The White House had a good week. They fear the sequel


WASHINGTON — It all started with a negative test. And hours after President Biden’s triumphant Rose Garden return from Covid isolation, it saw the passage of a long-sought bill to boost America’s advanced manufacturing sector and the relaunch of a version reduced from its Build Back Better plan.

It appeared the White House had had its best week in months. But hopes of capitalizing on what advisers see as a potential change in momentum, quickly dashed by the president’s rebound case, still have to contend with a familiar presidential foe: August.

The last month of summer has long been hard on the occupant of the Oval Office. And while Democrats may have, to borrow a phrase from White House economist Jared Bernstein, pulled a “legislative rabbit out of a hat” with Biden’s climate and economic agenda, the White House knows to first and foremost he must complete the deal before any real comeback narrative can take hold.

The anniversary of the Afghan government’s collapse last summer, punctuated by the deaths of 13 US service members who had to return to Kabul to facilitate a chaotic evacuation, is just one potential flashpoint ahead. The White House was still finalizing plans for how it would mark the anniversary, a senior official told NBC News on Saturday.

And people close to Biden are also following reports that the Justice Department’s investigation of the president’s son, Hunter, for unpaid taxes could be a major distraction at a key time.

Biden’s initial rapid recovery from Covid has put him in a position to return to what was supposed to be an offensive road show for the administration, as the midterm elections are now 100 days away. But just hours after the White House announced Biden would travel to Michigan on Tuesday — also the day of the state’s primary election — to tout the new CHIPS bill, it revealed the positive rebound. Biden will now self-isolate again for most of next week.

The White House says it will hold virtual events until it can resume its travel schedule. Cabinet members were already scheduled to travel across the country this month for events with members of Congress. And the White House is coordinating closely with congressional Democrats on “days of action” scheduled for August.

Of course, Biden is also expected to hang out during the typical August presidential vacation. But the White House is looking for ways for Biden to continue to engage on key agenda items, even if he also gets some R-and-R.

Discover the notebooks of our White House correspondents. This week:

  • A debate on the definition of a recession.
  • Kate Bedingfield isn’t going anywhere.
  • Where does a 2024 candidate start?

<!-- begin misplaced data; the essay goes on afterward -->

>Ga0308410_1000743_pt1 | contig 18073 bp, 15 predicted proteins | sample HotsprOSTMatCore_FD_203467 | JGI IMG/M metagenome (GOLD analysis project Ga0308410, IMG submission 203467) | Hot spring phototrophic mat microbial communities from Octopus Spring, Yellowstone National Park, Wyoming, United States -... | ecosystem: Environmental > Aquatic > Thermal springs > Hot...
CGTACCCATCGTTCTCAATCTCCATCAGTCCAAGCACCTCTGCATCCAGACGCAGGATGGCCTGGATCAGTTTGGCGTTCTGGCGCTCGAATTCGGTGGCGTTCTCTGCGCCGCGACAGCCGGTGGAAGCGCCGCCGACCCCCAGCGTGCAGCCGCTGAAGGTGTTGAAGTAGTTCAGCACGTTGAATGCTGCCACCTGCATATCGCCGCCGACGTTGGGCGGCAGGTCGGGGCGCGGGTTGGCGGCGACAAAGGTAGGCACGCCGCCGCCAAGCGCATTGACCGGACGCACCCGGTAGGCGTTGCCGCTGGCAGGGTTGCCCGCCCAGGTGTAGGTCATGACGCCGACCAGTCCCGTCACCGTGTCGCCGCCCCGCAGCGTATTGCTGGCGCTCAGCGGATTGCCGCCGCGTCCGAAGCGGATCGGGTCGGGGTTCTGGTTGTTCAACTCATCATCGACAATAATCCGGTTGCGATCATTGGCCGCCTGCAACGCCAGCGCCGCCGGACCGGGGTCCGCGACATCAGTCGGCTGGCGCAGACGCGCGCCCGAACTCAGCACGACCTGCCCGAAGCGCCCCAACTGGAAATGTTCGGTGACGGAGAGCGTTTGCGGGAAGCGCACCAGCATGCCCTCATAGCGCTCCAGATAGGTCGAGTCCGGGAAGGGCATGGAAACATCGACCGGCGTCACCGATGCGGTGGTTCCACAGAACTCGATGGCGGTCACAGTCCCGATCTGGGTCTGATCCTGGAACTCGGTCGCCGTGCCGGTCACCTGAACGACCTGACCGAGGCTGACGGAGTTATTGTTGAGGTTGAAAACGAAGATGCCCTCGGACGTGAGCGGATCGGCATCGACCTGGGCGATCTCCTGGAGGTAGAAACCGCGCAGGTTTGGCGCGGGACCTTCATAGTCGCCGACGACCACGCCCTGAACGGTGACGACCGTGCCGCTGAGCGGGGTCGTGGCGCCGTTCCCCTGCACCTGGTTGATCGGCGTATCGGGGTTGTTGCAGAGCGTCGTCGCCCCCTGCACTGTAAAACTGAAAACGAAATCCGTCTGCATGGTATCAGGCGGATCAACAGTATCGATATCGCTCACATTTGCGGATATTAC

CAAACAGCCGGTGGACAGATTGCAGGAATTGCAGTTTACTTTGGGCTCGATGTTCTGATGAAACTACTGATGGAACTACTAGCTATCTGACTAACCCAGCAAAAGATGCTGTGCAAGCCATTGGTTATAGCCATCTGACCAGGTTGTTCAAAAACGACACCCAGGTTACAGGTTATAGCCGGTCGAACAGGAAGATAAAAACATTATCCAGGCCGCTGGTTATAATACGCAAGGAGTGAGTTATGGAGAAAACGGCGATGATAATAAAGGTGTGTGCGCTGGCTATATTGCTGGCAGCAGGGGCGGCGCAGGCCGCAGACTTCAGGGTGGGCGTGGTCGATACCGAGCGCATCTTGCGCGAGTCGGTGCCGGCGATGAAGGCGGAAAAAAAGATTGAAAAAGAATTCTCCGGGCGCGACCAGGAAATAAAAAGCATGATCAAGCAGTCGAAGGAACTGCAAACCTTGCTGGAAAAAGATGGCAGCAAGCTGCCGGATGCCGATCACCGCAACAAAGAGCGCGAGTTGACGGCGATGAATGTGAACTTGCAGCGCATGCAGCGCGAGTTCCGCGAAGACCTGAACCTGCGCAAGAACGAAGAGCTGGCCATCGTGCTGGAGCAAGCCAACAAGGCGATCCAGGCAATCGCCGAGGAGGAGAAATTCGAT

What is a recession?

Last week’s flurry of good news came at a time when the White House was bracing for bad news, particularly on the key issue of the economy over the medium term. The aides spent all week, in fact, arguing that new GDP data showing a second straight quarter of contraction did not, in and of itself, represent a “recession.”

As officials have been repeating all week, the final arbiter of a recession is in the hands of an otherwise obscure organization known as the National Bureau of Economic Research. Biden himself pointed to a strong labor market on Thursday, among other factors, saying, “It doesn’t look like a recession to me.”

Just two years ago, however, Biden and his surrogates were aggressively campaigning on how to reverse what they repeatedly called a “Trump recession” — or, as Biden often put it, “this fucking recession”. But the NBER didn’t officially make a decision on a 2020 recession until July 2021 – more than a year after it passed.

Asked why the White House is now insisting that reporters follow the NBER’s lead on terminology when Biden and his team have not, White House spokesman Jesse Lee said. told NBC: “The unemployment rate in 2020 peaked at 14.7%, and the job market was even stagnant. when President Biden took office. There is no comparison with a period of 3.6% unemployment and two quarters with an average of 400,000 jobs per month.

Don’t call it a comeback.

Kate Bedingfield really intended to leave the White House, and Anita Dunn really wanted to replace her. But Biden was not ready from the start to welcome the departure of a high messenger in his orbit for seven years. Bedingfield told NBC News that her decision to stay on as White House communications director was really a last-minute move.

With an initial departure date of July 21, she had absorbed all of her “lasts”. One last flight on Air Force One, back from Saudi Arabia (she even spent some time in the cockpit). A visit with her two young children to see Marine One take off from the South Lawn of the White House last week. She even had her office partially filled last Friday before emailing staff that afternoon to say she would be staying put. Staff are moving forward to fill other vacancies in press and communications.

The first state?

As we reported this week, when JB Pritzker was planning to visit New Hampshire recently, he warned the White House and assured them that 2024 considerations were not involved. Of course, Democrats are eyeing a major reshuffling of the 2024 nominating schedule that could see Granite State, as well as Iowa, lose their first primary and caucuses, respectively. And quietly, Biden’s home state of Delaware was among 16 states, plus Puerto Rico, that still requested to be in the first group of states.

As those states made their case to the DNC’s Rules and Regulations Committee earlier this year, Delaware Gov. John Carney made a not-so-subtle power play, telling committee members he came straight from the Oval Office. and a meeting with Biden. The White House insists it is maintaining a hands-off stance in the party debate, which Alex Seitz-Wald says will not be resolved after the midterms.

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Raymond I. Langston